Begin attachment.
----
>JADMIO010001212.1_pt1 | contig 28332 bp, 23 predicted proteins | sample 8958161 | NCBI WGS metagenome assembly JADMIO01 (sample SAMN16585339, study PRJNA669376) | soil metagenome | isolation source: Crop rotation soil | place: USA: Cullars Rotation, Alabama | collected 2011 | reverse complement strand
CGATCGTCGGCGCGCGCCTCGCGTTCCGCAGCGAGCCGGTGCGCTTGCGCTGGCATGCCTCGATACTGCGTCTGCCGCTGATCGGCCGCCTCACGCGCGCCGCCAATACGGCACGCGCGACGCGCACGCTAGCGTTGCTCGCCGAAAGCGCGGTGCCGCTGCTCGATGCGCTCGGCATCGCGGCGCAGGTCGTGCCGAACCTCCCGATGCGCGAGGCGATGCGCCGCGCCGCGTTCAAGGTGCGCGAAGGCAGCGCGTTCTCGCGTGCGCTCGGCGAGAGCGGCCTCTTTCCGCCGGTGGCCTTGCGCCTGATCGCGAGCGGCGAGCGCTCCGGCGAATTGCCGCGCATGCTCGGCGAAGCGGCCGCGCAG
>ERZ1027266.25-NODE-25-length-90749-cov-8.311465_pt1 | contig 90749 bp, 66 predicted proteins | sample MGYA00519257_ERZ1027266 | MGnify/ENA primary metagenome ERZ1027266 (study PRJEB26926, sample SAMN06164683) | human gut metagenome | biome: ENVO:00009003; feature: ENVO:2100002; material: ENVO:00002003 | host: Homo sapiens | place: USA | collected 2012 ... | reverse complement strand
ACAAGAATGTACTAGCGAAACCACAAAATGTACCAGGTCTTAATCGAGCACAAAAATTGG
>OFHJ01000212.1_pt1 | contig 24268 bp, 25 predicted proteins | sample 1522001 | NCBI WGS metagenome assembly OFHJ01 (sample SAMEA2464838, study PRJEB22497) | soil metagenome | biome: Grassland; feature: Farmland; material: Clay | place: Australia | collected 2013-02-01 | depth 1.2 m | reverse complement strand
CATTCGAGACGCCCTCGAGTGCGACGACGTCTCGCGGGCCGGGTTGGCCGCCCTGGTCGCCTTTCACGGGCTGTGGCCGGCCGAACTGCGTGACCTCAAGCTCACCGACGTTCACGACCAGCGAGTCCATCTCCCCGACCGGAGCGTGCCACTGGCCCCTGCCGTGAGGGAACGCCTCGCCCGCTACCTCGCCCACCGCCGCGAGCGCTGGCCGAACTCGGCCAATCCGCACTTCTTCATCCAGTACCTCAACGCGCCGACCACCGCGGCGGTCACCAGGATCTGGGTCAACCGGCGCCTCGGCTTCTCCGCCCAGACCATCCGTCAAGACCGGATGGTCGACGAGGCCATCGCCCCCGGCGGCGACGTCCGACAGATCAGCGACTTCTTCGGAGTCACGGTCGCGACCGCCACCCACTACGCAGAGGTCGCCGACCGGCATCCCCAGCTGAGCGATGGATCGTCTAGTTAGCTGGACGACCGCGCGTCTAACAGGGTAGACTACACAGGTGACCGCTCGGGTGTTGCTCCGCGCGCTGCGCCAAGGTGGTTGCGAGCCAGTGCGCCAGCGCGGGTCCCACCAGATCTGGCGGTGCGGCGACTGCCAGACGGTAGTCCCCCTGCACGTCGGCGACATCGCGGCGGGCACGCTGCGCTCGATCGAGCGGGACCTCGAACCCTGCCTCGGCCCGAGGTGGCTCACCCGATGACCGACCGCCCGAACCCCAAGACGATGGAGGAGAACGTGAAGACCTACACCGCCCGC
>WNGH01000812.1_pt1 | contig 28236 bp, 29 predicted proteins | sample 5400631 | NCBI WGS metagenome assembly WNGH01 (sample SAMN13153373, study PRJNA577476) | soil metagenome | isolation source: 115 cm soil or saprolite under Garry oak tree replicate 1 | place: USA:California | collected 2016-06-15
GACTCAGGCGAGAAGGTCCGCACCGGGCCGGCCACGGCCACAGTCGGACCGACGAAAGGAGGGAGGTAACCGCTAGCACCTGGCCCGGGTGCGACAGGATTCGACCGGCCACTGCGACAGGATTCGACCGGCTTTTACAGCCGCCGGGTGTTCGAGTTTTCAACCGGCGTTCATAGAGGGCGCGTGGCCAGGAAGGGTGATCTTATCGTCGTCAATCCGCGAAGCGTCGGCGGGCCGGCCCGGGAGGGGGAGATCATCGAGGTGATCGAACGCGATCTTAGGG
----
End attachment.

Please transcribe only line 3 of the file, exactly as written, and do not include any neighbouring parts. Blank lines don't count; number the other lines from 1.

>ERZ1027266.25-NODE-25-length-90749-cov-8.311465_pt1 | contig 90749 bp, 66 predicted proteins | sample MGYA00519257_ERZ1027266 | MGnify/ENA primary metagenome ERZ1027266 (study PRJEB26926, sample SAMN06164683) | human gut metagenome | biome: ENVO:00009003; feature: ENVO:2100002; material: ENVO:00002003 | host: Homo sapiens | place: USA | collected 2012 ... | reverse complement strand